Thanks Lisa! Friendship is really a rich topic and there is so much to say -- but I think for now I won't be doing a follow-up book to this one. My next book is another book for women, this one a similar self-improvement quest, but centered around celebrity obsession and perfectionism. My editor called it "The Happiness Project meets Us Weekly" (let's hope I live up to that!)... I just feel like my quest during MWF was fairly successful, so I don't have the same friendship issues now that I did then, and that, at least for now, I've said most of what I have to say on the topic.

That could change one day though... I know these kind of "friend updates" happen throughout one's life...


message 31: by Rachel, Author of MFW Seeking BFF (new)

Rachel Bertsche | 13 comments Mod
Margo wrote: "I was wondering if you had a hard time getting the book published because of the stigma around making friends? Like you said in the book its totally socially acceptable to say you are pursuing a ma..."

Hi Margo,

Getting a book published is definitely hard, but I think the fact that there is a stigma around saying you are looking for friends got publishers interested in MWF. It's always helpful to talk about something that other people won't. I think that my book proposal got publishers thinking about the topic, and wondering why more people weren't talking about it!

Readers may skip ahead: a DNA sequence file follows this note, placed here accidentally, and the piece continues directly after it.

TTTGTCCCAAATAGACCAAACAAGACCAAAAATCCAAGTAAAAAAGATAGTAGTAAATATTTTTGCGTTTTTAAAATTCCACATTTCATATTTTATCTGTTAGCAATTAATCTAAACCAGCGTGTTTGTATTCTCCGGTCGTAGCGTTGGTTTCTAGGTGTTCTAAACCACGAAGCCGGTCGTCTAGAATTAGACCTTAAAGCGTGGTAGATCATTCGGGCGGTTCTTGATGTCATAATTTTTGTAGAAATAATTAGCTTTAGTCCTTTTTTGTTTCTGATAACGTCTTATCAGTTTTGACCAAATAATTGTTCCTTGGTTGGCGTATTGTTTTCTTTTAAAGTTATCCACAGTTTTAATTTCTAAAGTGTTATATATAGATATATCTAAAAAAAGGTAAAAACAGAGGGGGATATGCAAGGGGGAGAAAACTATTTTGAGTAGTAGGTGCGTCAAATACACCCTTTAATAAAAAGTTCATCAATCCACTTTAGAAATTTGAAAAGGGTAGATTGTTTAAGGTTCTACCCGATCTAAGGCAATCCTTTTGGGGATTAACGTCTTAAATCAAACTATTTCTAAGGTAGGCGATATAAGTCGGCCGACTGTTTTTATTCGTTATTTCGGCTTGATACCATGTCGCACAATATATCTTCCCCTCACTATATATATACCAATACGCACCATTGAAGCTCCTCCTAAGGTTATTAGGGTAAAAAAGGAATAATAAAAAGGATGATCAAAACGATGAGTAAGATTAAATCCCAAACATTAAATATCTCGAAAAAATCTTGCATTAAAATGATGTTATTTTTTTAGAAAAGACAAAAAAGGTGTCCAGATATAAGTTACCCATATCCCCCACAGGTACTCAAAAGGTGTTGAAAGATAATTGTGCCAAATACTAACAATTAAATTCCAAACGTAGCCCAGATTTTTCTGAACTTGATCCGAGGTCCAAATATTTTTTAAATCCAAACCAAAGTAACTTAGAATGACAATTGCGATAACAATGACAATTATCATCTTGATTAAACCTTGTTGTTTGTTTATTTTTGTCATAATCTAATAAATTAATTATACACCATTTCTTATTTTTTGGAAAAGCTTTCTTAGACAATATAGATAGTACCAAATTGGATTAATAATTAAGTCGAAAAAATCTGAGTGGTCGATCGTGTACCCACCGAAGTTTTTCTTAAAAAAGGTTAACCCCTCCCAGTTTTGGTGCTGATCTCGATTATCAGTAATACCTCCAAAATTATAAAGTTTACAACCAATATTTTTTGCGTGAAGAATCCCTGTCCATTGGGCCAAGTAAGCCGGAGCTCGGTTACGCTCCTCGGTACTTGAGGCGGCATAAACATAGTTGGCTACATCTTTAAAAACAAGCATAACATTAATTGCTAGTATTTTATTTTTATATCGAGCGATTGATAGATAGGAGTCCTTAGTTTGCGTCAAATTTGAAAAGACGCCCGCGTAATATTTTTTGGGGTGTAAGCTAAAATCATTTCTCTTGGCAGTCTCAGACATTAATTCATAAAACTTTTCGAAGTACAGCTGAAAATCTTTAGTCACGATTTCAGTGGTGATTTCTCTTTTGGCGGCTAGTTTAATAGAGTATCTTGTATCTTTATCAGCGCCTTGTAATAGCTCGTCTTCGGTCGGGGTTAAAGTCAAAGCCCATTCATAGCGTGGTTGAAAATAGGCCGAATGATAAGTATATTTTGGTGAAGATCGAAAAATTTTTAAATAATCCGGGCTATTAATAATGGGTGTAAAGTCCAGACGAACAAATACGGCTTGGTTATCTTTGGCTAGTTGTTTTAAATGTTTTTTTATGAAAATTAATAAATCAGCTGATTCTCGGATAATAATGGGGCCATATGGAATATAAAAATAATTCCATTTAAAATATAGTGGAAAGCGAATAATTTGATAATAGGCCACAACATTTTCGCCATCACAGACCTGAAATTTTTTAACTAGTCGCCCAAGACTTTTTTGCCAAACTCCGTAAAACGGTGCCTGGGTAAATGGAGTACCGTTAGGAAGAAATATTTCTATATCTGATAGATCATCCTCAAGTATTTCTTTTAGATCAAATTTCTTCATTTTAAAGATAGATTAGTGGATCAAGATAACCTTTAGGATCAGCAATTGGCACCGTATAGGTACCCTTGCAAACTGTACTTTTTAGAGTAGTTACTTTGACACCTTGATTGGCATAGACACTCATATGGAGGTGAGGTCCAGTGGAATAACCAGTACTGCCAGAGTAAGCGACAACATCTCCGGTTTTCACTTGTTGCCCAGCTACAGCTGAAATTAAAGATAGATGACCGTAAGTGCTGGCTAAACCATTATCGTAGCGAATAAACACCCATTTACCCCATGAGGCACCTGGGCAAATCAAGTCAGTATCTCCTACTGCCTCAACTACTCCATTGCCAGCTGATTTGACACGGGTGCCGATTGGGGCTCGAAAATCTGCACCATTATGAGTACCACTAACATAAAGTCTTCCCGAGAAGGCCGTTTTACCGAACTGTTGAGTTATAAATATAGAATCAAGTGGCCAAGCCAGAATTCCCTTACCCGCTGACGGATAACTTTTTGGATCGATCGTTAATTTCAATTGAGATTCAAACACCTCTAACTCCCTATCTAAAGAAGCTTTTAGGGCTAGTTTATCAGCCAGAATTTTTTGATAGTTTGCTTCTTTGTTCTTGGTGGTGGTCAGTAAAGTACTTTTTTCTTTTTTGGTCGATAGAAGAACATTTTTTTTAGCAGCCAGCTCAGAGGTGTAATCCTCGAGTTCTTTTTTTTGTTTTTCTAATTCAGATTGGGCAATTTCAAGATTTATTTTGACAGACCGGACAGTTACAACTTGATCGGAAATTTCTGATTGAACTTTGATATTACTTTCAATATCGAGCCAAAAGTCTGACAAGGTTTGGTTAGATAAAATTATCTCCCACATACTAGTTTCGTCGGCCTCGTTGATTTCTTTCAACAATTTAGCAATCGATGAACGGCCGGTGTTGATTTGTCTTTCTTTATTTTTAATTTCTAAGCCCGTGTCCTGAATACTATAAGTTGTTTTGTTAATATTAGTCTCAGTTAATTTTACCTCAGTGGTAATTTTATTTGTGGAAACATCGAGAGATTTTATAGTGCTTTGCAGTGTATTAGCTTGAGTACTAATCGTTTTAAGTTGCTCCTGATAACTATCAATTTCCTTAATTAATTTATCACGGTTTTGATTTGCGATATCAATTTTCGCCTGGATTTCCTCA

message 32: by Rachel, Author of MFW Seeking BFF (new)

Rachel Bertsche | 13 comments Mod
Marlene wrote: "Hey Rachel,

I loved your book! I came to the US in September to work here for only one year as a Nanny. Your book was the first one I've read here and it helped me through the first weeks as I did..."


Hi Marlene -

Even if you know you're only going to live somewhere for a year, or any other time frame, it's still vitally important to make friends. A year of loneliness is no way to live! I don't think you need to go on one friend-date a week like a did, but joining, meeting friends and friends, and saying yes to invitations when they come up is so important.